Page 5 of 7 FirstFirst 1234567 LastLast
Results 61 to 75 of 101

Thread: New Documentary Exposes Economic, Moral Failure of U.S. War on Drugs

  1. #61
    No Good Bloody Seppo California Joe's Avatar
    Join Date
    Jun 2003
    Location
    Watching
    Age
    51
    Posts
    40,756

    Default

    I always drink when I do coke.


    What?

  2. #62
    A raging feminist's trauma haunts me to this day
    Join Date
    May 2007
    Age
    32
    Posts
    5,263

    Default

    Quote Originally Posted by DSumner View Post
    I didn't say anything about alcohol withdrawal, now did I? While an a hard core alcoholic will drink anything he can to get high, I'd take them any day of the week over a crack head or meth head. As I've said repeatedly, I'd love for some of you to do some volunteer work at a police office, sheriff's office/department, etc. and see exactly what we're dealing with.
    The withdrawal is why hard core drug addicts will do anything for a fix, the phenomena are directly related. Btw, you do realize that in a sheriff's station you're dealing with a small subsection of drug addicts/drunks, right? Most users never get to that point.


    Quote Originally Posted by Trigger View Post
    So legalizing Heroin, Meth or Cocaine is going to somehow make all the property crimes disappear? How are they going to pay for all that stuff?
    Legalizing them brings down the prices radically, which does have a pretty massive effect on property crimes. From the link I posted earlier:

    [*******#000000][FONT=Palatino Linotype]Cocaine was the driving force behind the majority of drug-related violence throughout the 1980s and into the early 1990s. It was the main target of the federal War on Drugs and was the highest profit drug trade overall. In 1988, the American cocaine market was valued at almost $140 billion dollars, over 2 percent of U.S. GDP. The violence that surrounded its distribution and sale pushed the murder rate to its highest point in America's history (between 8-10 per 100,000 residents from 1981-1991), turned economically impoverished cities like Baltimore, Detroit, Trenton and Gary, Indiana, into international murder capitals, and made America the most violent industrialized nation in the world.
    [/FONT][/COLOR][*******#000000][FONT=Palatino Linotype]
    Then in 1994, the crime rate dropped off a cliff. The number of homicides would plummet drastically, dropping almost 50 percent in less than ten years. The same would go for every garden variety of violent crime on down to petty theft. The same year as the sharp decline in crime, cocaine prices hit an all-time low.[/FONT][/COLOR]
    When drugs are cheap and easily available, there is less reason to commit crimes. When holding down a minimum wage job is enough to provide a fix at the end of the day, that job will be an easier path than the stuff addicts have to do now. A heroin habit is just too expensive for most people to be able to afford with their wages, unless you're a celebrity.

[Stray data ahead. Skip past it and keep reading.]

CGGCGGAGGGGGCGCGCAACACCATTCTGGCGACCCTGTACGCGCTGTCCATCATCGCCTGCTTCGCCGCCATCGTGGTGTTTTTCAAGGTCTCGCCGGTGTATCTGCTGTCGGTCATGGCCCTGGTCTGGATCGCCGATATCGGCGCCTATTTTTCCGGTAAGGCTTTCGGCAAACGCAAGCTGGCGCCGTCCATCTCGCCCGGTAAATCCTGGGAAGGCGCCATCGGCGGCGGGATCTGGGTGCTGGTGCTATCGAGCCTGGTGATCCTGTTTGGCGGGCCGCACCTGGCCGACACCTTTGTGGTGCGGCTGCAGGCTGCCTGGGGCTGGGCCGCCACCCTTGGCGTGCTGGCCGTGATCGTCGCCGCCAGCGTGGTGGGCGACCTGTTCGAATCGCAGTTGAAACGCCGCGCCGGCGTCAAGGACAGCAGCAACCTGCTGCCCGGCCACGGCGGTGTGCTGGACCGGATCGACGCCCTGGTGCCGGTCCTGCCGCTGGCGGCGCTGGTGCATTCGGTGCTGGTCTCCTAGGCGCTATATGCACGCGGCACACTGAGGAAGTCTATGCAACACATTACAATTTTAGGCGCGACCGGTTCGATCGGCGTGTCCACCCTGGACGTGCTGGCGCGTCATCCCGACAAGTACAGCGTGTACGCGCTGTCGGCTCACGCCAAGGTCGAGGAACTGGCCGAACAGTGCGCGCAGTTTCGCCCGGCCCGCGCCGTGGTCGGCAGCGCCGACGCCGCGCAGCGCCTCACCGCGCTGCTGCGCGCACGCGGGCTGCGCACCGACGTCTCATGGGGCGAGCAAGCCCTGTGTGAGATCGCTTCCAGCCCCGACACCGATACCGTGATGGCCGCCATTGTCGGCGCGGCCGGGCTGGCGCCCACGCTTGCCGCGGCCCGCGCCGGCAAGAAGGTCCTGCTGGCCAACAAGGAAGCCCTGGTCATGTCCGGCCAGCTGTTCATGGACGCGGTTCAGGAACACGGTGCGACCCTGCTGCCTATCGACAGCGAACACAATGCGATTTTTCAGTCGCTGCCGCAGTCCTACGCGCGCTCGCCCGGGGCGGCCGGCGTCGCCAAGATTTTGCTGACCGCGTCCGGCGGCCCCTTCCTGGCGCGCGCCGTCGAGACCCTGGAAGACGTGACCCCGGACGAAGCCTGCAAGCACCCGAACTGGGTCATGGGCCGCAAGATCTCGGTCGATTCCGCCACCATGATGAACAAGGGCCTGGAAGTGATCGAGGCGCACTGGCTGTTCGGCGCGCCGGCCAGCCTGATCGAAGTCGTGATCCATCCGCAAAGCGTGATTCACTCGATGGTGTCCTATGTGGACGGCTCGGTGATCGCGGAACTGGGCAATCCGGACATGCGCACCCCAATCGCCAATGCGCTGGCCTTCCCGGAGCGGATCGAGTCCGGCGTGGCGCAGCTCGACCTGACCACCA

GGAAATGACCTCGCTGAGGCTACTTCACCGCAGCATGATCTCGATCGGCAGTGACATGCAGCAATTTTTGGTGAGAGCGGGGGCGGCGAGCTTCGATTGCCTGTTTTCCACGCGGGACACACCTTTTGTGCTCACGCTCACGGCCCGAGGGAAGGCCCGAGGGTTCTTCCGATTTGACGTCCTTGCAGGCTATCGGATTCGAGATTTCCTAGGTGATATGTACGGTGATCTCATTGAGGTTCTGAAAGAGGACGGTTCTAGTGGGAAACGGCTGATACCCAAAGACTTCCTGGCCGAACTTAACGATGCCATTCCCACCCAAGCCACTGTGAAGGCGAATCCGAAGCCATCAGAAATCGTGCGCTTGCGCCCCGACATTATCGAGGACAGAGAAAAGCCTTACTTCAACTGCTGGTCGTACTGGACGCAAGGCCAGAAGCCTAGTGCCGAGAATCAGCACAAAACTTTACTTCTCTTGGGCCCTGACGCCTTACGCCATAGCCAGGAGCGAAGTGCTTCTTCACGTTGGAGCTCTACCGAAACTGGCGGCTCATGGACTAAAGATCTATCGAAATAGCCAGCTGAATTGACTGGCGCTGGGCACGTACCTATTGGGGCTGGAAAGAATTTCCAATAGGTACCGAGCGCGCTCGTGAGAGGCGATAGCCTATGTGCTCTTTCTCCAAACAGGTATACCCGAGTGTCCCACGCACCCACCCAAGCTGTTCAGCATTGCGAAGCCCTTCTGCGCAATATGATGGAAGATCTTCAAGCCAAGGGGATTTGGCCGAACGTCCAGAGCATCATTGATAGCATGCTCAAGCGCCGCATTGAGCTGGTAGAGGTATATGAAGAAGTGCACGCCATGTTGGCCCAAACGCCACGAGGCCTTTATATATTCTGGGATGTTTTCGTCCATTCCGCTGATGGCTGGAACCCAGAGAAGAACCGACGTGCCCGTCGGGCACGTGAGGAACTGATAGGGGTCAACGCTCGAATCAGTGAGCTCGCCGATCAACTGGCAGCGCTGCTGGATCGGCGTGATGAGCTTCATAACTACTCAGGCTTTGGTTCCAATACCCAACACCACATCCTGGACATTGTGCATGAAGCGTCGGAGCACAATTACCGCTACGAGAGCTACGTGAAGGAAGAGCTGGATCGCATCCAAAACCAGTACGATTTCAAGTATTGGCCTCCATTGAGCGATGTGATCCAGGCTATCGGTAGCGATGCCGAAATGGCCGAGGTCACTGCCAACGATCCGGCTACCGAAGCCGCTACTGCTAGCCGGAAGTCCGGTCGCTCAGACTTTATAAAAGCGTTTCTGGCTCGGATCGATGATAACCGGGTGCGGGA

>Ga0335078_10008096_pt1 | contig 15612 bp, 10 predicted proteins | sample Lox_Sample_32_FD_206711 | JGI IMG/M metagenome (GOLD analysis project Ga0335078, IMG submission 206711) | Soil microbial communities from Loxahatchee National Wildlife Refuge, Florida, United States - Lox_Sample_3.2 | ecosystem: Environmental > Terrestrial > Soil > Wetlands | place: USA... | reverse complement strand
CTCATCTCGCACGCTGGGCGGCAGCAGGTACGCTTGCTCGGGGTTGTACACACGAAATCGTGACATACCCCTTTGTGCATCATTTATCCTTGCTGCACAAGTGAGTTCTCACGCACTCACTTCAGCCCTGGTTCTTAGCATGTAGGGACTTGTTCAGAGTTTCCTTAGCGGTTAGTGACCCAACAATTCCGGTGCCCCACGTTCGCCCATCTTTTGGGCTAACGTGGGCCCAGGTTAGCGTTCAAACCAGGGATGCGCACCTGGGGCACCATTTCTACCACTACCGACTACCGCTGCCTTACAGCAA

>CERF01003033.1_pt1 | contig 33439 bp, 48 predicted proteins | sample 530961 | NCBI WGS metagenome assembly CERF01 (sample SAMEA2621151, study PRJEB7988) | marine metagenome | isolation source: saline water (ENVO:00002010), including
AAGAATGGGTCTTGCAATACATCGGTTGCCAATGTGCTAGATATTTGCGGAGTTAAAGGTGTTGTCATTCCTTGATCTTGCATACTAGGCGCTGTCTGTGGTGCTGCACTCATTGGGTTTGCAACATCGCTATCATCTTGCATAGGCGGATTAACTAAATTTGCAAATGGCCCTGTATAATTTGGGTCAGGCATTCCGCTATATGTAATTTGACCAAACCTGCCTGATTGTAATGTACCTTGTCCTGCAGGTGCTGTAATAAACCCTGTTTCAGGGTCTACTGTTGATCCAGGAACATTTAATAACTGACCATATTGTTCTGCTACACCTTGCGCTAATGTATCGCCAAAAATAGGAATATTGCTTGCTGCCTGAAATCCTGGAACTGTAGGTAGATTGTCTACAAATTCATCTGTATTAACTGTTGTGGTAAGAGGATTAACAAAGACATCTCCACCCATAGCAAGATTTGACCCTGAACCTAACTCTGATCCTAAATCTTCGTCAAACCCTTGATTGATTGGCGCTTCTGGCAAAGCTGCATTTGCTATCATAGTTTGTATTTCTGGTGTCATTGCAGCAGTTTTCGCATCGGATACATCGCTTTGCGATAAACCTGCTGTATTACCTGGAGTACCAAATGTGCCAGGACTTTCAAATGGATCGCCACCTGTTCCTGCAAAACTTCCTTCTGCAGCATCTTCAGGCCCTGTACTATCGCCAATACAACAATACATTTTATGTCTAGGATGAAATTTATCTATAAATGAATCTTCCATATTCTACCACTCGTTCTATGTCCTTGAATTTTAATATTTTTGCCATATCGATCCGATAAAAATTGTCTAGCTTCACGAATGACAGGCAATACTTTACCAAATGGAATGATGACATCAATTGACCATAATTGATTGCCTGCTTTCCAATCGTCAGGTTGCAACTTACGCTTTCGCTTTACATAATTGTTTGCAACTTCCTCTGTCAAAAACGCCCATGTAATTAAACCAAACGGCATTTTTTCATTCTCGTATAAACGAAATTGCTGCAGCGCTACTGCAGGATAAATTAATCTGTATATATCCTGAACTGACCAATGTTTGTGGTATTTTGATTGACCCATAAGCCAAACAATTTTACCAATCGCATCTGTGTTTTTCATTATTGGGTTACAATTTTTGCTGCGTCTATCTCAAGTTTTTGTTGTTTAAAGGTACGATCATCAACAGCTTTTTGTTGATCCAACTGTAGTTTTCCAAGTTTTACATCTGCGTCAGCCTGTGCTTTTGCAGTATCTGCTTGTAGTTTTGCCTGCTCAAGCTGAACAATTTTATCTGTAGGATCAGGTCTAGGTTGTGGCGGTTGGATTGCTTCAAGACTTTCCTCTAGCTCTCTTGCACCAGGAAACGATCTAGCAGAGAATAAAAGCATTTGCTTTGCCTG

Comparing Alcoholism to hard drug addiction is ridiculous.
    It's absolutely not ridiculous - alcoholics and other drug addicts in treatment don't really see much of a difference. The only real differences are the ones that come from the legal status of various substances. Alcoholics have to deal with special challenges because their choice of drug is available everywhere and is intertwined in our culture. Illegal drug addicts have to deal with challenges related to price and distribution system of their chosen drugs. In other respects, addicts are addicts.

    How much is legal alcoholism costing the country? You want to legalize drugs too. Sure. Shoot yourself in one leg, you can still get around. What the hell, shoot the other one too.
    I suspect that legal alcoholism costs us a lot less than attempting to enforce our illegal drug statutes - as well as loss of tax income from the nation's biggest cash crop, for example. You're also assuming that legalization/decriminalization results in more users - which is not something that's been shown to be true.

  3. #63
    A raging feminist's trauma haunts me to this day
    Join Date
    May 2007
    Age
    32
    Posts
    5,263

    Default

    Quote Originally Posted by Trigger View Post
    Immersing them in the real world would take away from their study of statistics. You know, stuff that matters.
    I'm an engineer. Yes, statistics matter. A lot. When it comes to science, engineering, public policy, etc - statistics are incredibly important. Anecdotal evidence on the other hand...

    Take a deep breath and repeat after me: "Math is my friend. I will not fear math, for fear is the mind killer. Fear is the little death that brings total obliteration. Through Poisson distribution I will be free."

  4. #64
    Wyatt Earp Trigger's Avatar
    Join Date
    Jan 2003
    Location
    here and there
    Age
    45
    Posts
    5,937

    Default

    Quote Originally Posted by eskachig View Post
    I'm an engineer. Yes, statistics matter. A lot. When it comes to science, engineering, public policy, etc - statistics are incredibly important. Anecdotal evidence on the other hand...

    Take a deep breath and repeat after me: "Math is my friend. I will not fear math, for fear is the mind killer. Fear is the little death that brings total obliteration. Through Poisson distribution I will be free."
    There is nothing anecdotal about the victims I respond to.

  5. #65
    A raging feminist's trauma haunts me to this day
    Join Date
    May 2007
    Age
    32
    Posts
    5,263

    Default

    Quote Originally Posted by Trigger View Post
    There is nothing anecdotal about the victims I respond to.
    Anecdotal doesn't mean you're making it up, in case that's how you're interpreting what I said.

    Btw, in case you didn't know Poisson formulated the distribution that bears his name for law-enforcement purposes, you might find it interesting and applicable to your field.